". . . and having done all . . . stand firm." Eph. 6:13


A Big Government Thanksgiving Downgrade

November 22, 2023

Thanksgiving in the United States is always, of course, on the fourth Thursday in November. But it wasn’t always that way. From the pilgrims on, it had bounced around quite a bit, but its federalization as a yearly national holiday came in a peculiar time — in the midst of the Civil War.

Doris Kearns Goodwin explained how it happened in her book, “Team of Rivals: The Political Genius of Abraham Lincoln:”

“Fred Seward recounted the events of one morning when his father called on Lincoln. ‘They say, Mr. President, that we’re stealing away the rights of the States. So I have come to-day to advise you that there is another State right I think we ought to steal.’ Raising his head from his pile of papers, Lincoln asked, ‘Well, Governor, what do you want to steal now?’ Seward replied, ‘The right to name Thanksgiving Day!’ He explained that at present, Thanksgiving was celebrated on different days at the discretion of each state’s governor. Why not make it a national holiday? Lincoln immediately responded that he supposed a president ‘had as good a right to thank God as a Governor.’

“Seward then presented Lincoln with a proclamation that invited citizens ‘in every part of the United States,’ at sea, or abroad, ‘to set apart and observe the last Thursday of November’ to give thanks to ‘our beneficent Father.’ The proclamation also commended to God’s care ‘all those who have become widows, orphans, mourners or sufferers,’ and called on Him ‘to heal the wounds of the nation’ and restore it to ‘peace, harmony, tranquility and Union.’”

There you have it. Thanksgiving Day, once set by the states on their own time, was launched by a big government initiative. Drafted chiefly by Secretary of State William Seward, the proclamation doesn’t at all read like a government document today. Consider this section, after talking about all the good that was happening in the nation as the war raged on:

“No human counsel hath devised nor hath any mortal hand worked out these great things. They are the gracious gifts of the Most High God, who, while dealing with us in anger for our sins, hath nevertheless remembered mercy.”

Setting aside the significant fact that Lincoln and Seward fixed our late-November Thursday pattern for the next 183 years (although FDR later moved it from the last Thursday to the fourth Thursday), when is the last time you read a government document that mentioned sin? Amazingly, the proclamation also mentions that we should seek, “humble penitence for our national perverseness and disobedience.”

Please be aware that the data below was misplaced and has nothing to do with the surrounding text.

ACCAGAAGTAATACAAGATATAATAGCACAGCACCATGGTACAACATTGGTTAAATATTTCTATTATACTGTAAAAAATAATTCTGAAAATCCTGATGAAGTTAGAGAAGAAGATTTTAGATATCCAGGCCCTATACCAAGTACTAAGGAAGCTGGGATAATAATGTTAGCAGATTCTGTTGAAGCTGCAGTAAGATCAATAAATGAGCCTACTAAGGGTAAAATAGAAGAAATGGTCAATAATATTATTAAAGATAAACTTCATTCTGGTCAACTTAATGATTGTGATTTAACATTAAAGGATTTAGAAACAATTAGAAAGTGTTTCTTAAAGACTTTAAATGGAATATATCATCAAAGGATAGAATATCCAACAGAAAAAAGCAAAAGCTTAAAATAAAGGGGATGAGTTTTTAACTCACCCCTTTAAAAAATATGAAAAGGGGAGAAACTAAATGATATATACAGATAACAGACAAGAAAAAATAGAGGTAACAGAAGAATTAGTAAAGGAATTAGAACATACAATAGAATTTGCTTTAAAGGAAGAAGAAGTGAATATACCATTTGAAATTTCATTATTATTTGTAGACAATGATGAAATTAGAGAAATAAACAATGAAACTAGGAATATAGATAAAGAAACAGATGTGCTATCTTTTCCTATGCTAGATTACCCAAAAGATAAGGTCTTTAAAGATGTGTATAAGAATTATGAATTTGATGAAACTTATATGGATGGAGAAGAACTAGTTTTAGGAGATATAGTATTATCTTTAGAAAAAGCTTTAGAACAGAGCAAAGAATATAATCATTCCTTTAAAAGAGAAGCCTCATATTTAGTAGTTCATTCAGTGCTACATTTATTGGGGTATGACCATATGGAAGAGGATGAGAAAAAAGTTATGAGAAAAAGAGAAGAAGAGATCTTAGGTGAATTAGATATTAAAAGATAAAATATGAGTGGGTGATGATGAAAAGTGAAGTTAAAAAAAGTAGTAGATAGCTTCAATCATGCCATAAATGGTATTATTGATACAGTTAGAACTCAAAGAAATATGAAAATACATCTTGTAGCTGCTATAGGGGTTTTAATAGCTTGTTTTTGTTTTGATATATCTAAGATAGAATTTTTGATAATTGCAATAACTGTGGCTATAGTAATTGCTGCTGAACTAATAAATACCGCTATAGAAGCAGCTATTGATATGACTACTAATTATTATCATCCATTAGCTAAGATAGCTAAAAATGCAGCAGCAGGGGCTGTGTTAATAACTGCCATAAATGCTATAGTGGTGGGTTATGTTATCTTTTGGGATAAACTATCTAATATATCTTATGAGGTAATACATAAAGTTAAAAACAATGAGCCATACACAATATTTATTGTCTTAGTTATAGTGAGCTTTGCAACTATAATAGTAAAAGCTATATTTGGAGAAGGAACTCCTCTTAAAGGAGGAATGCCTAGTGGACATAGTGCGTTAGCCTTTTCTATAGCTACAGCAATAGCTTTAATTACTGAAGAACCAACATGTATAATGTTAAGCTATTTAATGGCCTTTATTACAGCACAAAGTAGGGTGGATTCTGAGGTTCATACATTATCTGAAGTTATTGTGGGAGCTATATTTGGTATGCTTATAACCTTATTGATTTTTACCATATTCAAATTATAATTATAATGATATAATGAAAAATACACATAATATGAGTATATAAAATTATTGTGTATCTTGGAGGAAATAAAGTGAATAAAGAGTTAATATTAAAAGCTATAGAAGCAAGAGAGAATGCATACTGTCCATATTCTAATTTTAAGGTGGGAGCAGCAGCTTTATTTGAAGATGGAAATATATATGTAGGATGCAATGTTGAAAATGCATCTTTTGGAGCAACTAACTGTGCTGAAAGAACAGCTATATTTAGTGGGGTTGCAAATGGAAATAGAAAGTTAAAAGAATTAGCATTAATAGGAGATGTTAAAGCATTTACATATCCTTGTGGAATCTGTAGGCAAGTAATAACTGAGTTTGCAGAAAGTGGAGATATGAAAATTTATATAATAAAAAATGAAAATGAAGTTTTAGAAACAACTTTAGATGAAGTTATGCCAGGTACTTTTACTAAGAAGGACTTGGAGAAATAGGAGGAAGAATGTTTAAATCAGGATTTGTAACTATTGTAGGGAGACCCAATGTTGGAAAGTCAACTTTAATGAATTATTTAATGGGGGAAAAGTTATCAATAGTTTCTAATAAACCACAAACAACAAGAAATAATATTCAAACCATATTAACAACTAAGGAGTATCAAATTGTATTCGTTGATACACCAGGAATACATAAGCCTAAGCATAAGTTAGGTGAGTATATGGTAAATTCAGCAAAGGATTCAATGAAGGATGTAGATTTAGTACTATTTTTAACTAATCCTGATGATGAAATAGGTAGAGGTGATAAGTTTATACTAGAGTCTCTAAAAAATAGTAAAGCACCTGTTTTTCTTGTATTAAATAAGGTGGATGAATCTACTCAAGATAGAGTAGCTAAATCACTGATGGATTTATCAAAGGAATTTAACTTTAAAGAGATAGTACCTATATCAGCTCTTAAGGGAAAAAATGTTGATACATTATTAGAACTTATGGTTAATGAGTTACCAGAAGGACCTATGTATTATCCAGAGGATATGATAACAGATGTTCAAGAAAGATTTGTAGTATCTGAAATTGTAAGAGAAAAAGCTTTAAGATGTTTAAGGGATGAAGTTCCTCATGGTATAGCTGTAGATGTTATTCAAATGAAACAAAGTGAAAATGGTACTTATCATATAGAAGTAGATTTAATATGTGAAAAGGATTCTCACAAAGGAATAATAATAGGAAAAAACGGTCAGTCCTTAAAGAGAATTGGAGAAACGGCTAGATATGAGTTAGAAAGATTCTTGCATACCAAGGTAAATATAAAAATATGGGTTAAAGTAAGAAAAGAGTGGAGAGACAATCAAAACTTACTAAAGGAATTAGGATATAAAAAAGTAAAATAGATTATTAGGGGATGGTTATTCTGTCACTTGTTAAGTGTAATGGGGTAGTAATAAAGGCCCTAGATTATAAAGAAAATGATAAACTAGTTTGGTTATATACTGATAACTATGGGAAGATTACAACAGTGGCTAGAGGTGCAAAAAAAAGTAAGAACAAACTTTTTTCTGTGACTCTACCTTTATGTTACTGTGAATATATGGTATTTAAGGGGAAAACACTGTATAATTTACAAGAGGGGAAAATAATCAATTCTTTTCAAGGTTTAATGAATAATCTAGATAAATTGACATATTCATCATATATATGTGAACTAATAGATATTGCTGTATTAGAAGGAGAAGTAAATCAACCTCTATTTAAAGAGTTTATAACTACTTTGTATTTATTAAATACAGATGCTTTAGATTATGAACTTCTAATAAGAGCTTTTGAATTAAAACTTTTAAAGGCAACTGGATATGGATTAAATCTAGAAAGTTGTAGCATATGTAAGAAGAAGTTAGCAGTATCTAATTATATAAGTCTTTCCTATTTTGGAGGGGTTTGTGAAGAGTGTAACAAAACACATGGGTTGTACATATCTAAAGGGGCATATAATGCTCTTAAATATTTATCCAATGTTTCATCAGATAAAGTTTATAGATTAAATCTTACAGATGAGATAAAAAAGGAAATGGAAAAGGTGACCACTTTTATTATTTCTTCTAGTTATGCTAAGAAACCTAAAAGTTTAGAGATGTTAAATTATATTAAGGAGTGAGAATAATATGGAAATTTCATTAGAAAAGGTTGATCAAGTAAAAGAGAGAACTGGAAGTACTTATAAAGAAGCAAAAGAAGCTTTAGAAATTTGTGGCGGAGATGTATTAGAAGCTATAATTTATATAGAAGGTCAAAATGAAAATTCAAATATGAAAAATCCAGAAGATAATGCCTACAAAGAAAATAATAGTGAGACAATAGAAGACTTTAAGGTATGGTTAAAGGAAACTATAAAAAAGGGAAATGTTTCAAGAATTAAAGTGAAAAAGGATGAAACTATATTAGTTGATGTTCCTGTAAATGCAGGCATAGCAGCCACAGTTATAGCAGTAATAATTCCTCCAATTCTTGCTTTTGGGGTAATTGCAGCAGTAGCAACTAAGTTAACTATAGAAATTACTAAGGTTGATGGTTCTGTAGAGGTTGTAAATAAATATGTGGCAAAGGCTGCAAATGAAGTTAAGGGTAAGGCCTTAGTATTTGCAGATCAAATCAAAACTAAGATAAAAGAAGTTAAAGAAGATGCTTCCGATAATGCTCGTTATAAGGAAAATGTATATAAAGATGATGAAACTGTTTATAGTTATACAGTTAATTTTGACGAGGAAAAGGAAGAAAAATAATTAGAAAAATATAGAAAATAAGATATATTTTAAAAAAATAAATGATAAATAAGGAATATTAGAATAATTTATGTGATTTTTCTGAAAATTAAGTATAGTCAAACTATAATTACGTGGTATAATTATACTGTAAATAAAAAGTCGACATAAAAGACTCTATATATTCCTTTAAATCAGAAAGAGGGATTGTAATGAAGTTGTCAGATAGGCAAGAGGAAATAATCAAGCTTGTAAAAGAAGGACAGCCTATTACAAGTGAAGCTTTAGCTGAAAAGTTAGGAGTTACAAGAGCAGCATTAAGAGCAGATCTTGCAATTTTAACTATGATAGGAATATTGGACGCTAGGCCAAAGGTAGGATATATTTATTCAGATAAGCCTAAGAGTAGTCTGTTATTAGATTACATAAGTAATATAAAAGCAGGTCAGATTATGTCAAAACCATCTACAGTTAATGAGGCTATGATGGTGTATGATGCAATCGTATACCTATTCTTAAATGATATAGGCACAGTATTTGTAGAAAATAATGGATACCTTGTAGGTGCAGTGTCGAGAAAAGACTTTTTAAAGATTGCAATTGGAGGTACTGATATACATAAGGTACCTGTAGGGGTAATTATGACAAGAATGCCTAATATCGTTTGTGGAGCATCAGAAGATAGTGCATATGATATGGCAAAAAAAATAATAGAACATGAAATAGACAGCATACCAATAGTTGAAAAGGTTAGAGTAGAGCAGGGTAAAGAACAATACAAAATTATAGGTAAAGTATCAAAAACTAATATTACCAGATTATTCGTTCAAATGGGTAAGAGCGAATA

President Biden’s 2022 Thanksgiving proclamation certainly doesn’t mention sin, penitence, perverseness, or disobedience. On the contrary, Biden (or whomever drafted the document) says, “America is a great Nation because we are a good people.” Quite the contrast in viewpoints from Lincoln’s day. Or as my daughter exclaimed when I read her both Lincoln and Biden’s versions, “That’s a downgrade!”

Maybe it takes things like the turbulent times of war to bring our gratitude into sharp focus. Congress wrote Thanksgiving Day into law in 1941, another year of severe hardship for our country and its place in the world. Whatever the impetus, I’m thankful that our government still recognizes our need for thankfulness.

While I appreciate the day off to gather with family and friends, we’d do well not to let big government dictate the bulk of our thankfulness. Government dictates quite enough already, thank you very much. Just like life, liberty, and the pursuit of happiness, thanksgiving long predates our form of government.

Granted, like Cain of the Old Testament, we don’t always get our thanksgiving priorities right. Theologian D.A. Carson, comparing our prayers with those of the apostle in his book “Praying with Paul” writes, “The unvarnished truth is that what we most frequently give thanks for betrays what we most highly value.”

Carson is right. On Thanksgiving Day, we may go around the table and give thanks for the top-of mind: family, our material blessings, the troops — and there’s nothing wrong with that. We should give thanks to God for the familiar. But once the government-sanctioned day of thanks dissipates with the turkey tryptophan coma, there remains much thanks to give.

Big government or not, Lincoln and Seward were on to something in recognizing that even in our disobedience, God has nevertheless remembered mercy. Thanksgiving Day will quickly fade into Black Friday, but God’s mercy goes on:

The steadfast love of the LORD never ceases;

his mercies never come to an end;

they are new every morning;

great is your faithfulness.

“The LORD is my portion,” says my soul,

“therefore I will hope in him.”

(Lamentations 3:22–24, ESV)

Jared Bridges is editor-in-chief of The Washington Stand.